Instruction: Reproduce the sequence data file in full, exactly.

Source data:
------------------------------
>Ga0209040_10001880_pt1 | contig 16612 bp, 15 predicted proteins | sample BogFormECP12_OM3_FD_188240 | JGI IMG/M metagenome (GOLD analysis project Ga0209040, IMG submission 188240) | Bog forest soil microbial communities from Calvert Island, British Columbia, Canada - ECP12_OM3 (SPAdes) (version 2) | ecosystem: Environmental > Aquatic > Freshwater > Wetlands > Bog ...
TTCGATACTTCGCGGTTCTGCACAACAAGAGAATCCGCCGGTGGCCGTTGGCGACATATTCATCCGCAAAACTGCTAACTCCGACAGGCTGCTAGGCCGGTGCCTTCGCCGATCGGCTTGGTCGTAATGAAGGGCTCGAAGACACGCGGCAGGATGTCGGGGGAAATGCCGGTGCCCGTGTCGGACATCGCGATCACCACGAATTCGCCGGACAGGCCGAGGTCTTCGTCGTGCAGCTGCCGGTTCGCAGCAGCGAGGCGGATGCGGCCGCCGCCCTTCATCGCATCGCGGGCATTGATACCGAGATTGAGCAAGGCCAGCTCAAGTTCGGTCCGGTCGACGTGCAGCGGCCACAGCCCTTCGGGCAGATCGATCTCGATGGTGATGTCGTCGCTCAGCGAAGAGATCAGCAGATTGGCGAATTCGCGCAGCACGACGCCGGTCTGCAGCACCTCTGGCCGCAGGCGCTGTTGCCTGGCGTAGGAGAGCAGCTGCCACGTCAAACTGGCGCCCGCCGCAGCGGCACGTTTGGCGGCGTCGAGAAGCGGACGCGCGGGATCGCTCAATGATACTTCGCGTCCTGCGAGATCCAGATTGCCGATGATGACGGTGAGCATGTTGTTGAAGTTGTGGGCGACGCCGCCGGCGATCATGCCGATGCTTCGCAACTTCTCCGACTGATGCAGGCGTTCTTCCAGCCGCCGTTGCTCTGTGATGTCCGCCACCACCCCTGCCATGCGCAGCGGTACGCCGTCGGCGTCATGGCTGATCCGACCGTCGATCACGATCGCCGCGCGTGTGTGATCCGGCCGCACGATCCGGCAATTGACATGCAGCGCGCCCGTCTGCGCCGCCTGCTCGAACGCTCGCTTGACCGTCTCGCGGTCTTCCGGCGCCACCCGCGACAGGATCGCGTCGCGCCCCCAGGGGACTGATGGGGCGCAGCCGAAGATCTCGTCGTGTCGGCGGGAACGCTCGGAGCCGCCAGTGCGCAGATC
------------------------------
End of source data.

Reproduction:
>Ga0209040_10001880_pt1 | contig 16612 bp, 15 predicted proteins | sample BogFormECP12_OM3_FD_188240 | JGI IMG/M metagenome (GOLD analysis project Ga0209040, IMG submission 188240) | Bog forest soil microbial communities from Calvert Island, British Columbia, Canada - ECP12_OM3 (SPAdes) (version 2) | ecosystem: Environmental > Aquatic > Freshwater > Wetlands > Bog ...
TTCGATACTTCGCGGTTCTGCACAACAAGAGAATCCGCCGGTGGCCGTTGGCGACATATTCATCCGCAAAACTGCTAACTCCGACAGGCTGCTAGGCCGGTGCCTTCGCCGATCGGCTTGGTCGTAATGAAGGGCTCGAAGACACGCGGCAGGATGTCGGGGGAAATGCCGGTGCCCGTGTCGGACATCGCGATCACCACGAATTCGCCGGACAGGCCGAGGTCTTCGTCGTGCAGCTGCCGGTTCGCAGCAGCGAGGCGGATGCGGCCGCCGCCCTTCATCGCATCGCGGGCATTGATACCGAGATTGAGCAAGGCCAGCTCAAGTTCGGTCCGGTCGACGTGCAGCGGCCACAGCCCTTCGGGCAGATCGATCTCGATGGTGATGTCGTCGCTCAGCGAAGAGATCAGCAGATTGGCGAATTCGCGCAGCACGACGCCGGTCTGCAGCACCTCTGGCCGCAGGCGCTGTTGCCTGGCGTAGGAGAGCAGCTGCCACGTCAAACTGGCGCCCGCCGCAGCGGCACGTTTGGCGGCGTCGAGAAGCGGACGCGCGGGATCGCTCAATGATACTTCGCGTCCTGCGAGATCCAGATTGCCGATGATGACGGTGAGCATGTTGTTGAAGTTGTGGGCGACGCCGCCGGCGATCATGCCGATGCTTCGCAACTTCTCCGACTGATGCAGGCGTTCTTCCAGCCGCCGTTGCTCTGTGATGTCCGCCACCACCCCTGCCATGCGCAGCGGTACGCCGTCGGCGTCATGGCTGATCCGACCGTCGATCACGATCGCCGCGCGTGTGTGATCCGGCCGCACGATCCGGCAATTGACATGCAGCGCGCCCGTCTGCGCCGCCTGCTCGAACGCTCGCTTGACCGTCTCGCGGTCTTCCGGCGCCACCCGCGACAGGATCGCGTCGCGCCCCCAGGGGACTGATGGGGCGCAGCCGAAGATCTCGTCGTGTCGGCGGGAACGCTCGGAGCCGCCAGTGCGCAGATC